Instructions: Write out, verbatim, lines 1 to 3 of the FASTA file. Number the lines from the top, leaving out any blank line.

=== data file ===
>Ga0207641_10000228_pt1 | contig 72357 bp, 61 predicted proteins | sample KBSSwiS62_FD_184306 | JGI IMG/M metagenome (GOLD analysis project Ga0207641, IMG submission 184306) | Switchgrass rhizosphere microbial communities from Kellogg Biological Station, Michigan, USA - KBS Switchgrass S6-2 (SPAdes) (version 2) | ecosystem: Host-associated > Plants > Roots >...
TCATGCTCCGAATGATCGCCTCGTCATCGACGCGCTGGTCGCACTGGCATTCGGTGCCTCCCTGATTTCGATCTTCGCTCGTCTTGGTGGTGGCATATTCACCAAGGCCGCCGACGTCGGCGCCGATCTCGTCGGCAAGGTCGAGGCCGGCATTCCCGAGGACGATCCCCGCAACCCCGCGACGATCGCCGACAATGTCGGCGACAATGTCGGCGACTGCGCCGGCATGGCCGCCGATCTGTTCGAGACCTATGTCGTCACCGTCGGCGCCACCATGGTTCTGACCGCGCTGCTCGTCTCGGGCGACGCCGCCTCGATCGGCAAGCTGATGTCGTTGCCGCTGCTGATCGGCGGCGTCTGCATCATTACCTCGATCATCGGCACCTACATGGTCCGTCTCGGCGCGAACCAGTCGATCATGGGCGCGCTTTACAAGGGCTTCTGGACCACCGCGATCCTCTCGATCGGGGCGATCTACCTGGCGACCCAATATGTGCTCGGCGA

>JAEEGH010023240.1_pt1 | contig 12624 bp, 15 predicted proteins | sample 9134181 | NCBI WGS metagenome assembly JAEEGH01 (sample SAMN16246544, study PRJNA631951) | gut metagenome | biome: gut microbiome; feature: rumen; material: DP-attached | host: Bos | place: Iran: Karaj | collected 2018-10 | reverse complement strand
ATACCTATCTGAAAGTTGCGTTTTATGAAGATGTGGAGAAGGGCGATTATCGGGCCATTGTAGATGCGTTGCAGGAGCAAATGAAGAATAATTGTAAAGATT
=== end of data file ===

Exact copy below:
>Ga0207641_10000228_pt1 | contig 72357 bp, 61 predicted proteins | sample KBSSwiS62_FD_184306 | JGI IMG/M metagenome (GOLD analysis project Ga0207641, IMG submission 184306) | Switchgrass rhizosphere microbial communities from Kellogg Biological Station, Michigan, USA - KBS Switchgrass S6-2 (SPAdes) (version 2) | ecosystem: Host-associated > Plants > Roots >...
TCATGCTCCGAATGATCGCCTCGTCATCGACGCGCTGGTCGCACTGGCATTCGGTGCCTCCCTGATTTCGATCTTCGCTCGTCTTGGTGGTGGCATATTCACCAAGGCCGCCGACGTCGGCGCCGATCTCGTCGGCAAGGTCGAGGCCGGCATTCCCGAGGACGATCCCCGCAACCCCGCGACGATCGCCGACAATGTCGGCGACAATGTCGGCGACTGCGCCGGCATGGCCGCCGATCTGTTCGAGACCTATGTCGTCACCGTCGGCGCCACCATGGTTCTGACCGCGCTGCTCGTCTCGGGCGACGCCGCCTCGATCGGCAAGCTGATGTCGTTGCCGCTGCTGATCGGCGGCGTCTGCATCATTACCTCGATCATCGGCACCTACATGGTCCGTCTCGGCGCGAACCAGTCGATCATGGGCGCGCTTTACAAGGGCTTCTGGACCACCGCGATCCTCTCGATCGGGGCGATCTACCTGGCGACCCAATATGTGCTCGGCGA

>JAEEGH010023240.1_pt1 | contig 12624 bp, 15 predicted proteins | sample 9134181 | NCBI WGS metagenome assembly JAEEGH01 (sample SAMN16246544, study PRJNA631951) | gut metagenome | biome: gut microbiome; feature: rumen; material: DP-attached | host: Bos | place: Iran: Karaj | collected 2018-10 | reverse complement strand